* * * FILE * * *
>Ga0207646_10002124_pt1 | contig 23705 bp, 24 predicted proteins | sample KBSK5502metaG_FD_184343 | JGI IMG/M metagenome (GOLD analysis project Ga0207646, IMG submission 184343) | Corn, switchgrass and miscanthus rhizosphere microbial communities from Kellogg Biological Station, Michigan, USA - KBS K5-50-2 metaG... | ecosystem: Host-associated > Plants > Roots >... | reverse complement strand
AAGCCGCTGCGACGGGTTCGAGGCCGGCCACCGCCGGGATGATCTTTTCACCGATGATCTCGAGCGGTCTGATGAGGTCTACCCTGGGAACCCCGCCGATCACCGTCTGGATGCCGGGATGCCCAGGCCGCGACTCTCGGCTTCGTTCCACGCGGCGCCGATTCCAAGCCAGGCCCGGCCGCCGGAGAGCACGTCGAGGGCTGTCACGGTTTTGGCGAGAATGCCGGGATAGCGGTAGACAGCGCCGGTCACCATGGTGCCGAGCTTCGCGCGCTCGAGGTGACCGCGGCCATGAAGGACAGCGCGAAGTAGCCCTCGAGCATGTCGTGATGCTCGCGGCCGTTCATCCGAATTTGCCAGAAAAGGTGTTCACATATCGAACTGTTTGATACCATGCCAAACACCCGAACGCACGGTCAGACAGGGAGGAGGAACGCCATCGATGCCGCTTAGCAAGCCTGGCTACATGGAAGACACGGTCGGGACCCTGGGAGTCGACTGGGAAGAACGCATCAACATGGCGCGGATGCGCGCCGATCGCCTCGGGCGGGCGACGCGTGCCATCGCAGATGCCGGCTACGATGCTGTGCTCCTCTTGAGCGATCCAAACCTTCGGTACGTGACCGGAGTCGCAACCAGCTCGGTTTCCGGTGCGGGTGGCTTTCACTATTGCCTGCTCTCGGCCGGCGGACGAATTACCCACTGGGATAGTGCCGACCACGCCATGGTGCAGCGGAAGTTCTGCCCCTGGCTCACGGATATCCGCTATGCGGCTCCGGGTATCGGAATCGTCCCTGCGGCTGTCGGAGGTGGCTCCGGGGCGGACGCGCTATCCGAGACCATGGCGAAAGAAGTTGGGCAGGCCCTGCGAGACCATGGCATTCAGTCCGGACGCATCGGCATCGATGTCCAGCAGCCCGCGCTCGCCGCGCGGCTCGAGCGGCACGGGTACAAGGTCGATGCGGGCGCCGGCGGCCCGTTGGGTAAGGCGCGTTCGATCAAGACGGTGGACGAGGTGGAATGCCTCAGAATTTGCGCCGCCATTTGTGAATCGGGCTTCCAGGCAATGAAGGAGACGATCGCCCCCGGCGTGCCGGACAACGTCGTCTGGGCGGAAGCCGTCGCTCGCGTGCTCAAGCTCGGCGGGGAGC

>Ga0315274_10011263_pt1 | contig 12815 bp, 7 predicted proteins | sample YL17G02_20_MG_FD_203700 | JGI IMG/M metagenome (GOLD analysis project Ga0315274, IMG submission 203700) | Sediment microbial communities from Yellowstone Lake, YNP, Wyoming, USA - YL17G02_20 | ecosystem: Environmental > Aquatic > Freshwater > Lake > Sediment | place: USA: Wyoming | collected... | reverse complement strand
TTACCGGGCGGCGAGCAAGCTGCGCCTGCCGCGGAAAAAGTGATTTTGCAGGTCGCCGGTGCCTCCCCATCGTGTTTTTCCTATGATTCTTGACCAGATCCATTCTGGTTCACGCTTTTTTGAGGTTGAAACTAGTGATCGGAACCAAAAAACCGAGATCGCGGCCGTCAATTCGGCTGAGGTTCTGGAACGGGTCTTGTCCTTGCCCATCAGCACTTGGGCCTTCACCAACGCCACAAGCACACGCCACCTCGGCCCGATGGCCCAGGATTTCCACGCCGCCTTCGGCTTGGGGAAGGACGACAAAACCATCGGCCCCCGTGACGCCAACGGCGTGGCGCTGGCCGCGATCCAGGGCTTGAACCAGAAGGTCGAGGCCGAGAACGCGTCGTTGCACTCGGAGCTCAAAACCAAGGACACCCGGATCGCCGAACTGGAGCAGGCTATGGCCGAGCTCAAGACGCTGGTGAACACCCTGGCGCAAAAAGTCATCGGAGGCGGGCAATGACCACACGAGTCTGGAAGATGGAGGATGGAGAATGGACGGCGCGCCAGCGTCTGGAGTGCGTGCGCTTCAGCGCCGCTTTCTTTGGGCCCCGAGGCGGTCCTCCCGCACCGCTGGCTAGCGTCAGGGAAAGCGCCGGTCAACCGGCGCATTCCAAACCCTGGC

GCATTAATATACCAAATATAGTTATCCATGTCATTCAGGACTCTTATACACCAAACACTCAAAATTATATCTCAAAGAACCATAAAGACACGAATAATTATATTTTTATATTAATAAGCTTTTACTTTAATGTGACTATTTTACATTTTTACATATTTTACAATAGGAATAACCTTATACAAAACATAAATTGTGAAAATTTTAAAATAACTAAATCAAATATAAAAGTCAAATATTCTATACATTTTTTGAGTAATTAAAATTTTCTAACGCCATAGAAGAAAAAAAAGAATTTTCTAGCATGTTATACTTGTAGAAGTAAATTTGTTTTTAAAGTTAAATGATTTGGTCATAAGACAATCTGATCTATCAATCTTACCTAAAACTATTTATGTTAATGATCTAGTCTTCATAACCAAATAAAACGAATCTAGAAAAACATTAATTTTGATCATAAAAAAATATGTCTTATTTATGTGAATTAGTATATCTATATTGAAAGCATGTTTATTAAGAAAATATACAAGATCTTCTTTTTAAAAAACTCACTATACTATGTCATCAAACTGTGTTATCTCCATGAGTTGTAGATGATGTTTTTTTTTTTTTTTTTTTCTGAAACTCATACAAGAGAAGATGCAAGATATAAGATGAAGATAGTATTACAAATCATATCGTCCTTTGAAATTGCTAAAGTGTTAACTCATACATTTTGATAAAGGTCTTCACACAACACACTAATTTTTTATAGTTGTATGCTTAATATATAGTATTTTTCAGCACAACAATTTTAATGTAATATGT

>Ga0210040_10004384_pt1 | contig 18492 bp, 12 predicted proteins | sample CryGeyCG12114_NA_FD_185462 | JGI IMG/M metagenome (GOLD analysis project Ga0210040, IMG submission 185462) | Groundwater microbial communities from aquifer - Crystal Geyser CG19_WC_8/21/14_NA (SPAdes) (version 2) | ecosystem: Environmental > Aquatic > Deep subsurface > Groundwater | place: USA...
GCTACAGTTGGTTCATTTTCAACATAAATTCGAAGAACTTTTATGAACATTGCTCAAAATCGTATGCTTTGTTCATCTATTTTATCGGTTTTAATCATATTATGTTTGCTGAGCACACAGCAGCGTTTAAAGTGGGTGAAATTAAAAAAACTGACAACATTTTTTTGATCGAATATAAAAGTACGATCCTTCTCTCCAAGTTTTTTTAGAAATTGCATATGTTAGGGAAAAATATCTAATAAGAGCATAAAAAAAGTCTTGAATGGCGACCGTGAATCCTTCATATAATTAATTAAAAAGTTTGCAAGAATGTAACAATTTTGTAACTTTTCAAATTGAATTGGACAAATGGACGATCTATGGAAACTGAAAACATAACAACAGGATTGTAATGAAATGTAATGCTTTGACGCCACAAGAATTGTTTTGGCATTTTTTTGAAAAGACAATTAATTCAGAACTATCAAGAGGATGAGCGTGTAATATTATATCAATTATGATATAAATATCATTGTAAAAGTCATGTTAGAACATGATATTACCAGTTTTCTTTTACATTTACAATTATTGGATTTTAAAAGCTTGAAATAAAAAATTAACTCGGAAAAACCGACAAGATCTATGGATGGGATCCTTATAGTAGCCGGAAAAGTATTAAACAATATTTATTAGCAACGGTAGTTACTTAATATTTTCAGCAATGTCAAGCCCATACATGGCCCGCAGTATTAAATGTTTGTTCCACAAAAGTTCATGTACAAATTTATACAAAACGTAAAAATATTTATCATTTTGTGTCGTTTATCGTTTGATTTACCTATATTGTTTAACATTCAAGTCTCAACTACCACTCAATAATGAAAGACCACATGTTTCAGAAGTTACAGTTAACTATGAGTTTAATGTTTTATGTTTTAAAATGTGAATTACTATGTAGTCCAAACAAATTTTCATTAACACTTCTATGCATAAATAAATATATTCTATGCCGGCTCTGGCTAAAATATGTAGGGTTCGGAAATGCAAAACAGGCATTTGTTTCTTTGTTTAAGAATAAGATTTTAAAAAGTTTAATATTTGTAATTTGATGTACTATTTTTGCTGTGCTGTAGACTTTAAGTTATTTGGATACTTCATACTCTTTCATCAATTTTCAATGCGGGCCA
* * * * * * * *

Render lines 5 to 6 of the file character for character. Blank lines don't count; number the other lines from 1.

GCATTAATATACCAAATATAGTTATCCATGTCATTCAGGACTCTTATACACCAAACACTCAAAATTATATCTCAAAGAACCATAAAGACACGAATAATTATATTTTTATATTAATAAGCTTTTACTTTAATGTGACTATTTTACATTTTTACATATTTTACAATAGGAATAACCTTATACAAAACATAAATTGTGAAAATTTTAAAATAACTAAATCAAATATAAAAGTCAAATATTCTATACATTTTTTGAGTAATTAAAATTTTCTAACGCCATAGAAGAAAAAAAAGAATTTTCTAGCATGTTATACTTGTAGAAGTAAATTTGTTTTTAAAGTTAAATGATTTGGTCATAAGACAATCTGATCTATCAATCTTACCTAAAACTATTTATGTTAATGATCTAGTCTTCATAACCAAATAAAACGAATCTAGAAAAACATTAATTTTGATCATAAAAAAATATGTCTTATTTATGTGAATTAGTATATCTATATTGAAAGCATGTTTATTAAGAAAATATACAAGATCTTCTTTTTAAAAAACTCACTATACTATGTCATCAAACTGTGTTATCTCCATGAGTTGTAGATGATGTTTTTTTTTTTTTTTTTTTCTGAAACTCATACAAGAGAAGATGCAAGATATAAGATGAAGATAGTATTACAAATCATATCGTCCTTTGAAATTGCTAAAGTGTTAACTCATACATTTTGATAAAGGTCTTCACACAACACACTAATTTTTTATAGTTGTATGCTTAATATATAGTATTTTTCAGCACAACAATTTTAATGTAATATGT

>Ga0210040_10004384_pt1 | contig 18492 bp, 12 predicted proteins | sample CryGeyCG12114_NA_FD_185462 | JGI IMG/M metagenome (GOLD analysis project Ga0210040, IMG submission 185462) | Groundwater microbial communities from aquifer - Crystal Geyser CG19_WC_8/21/14_NA (SPAdes) (version 2) | ecosystem: Environmental > Aquatic > Deep subsurface > Groundwater | place: USA...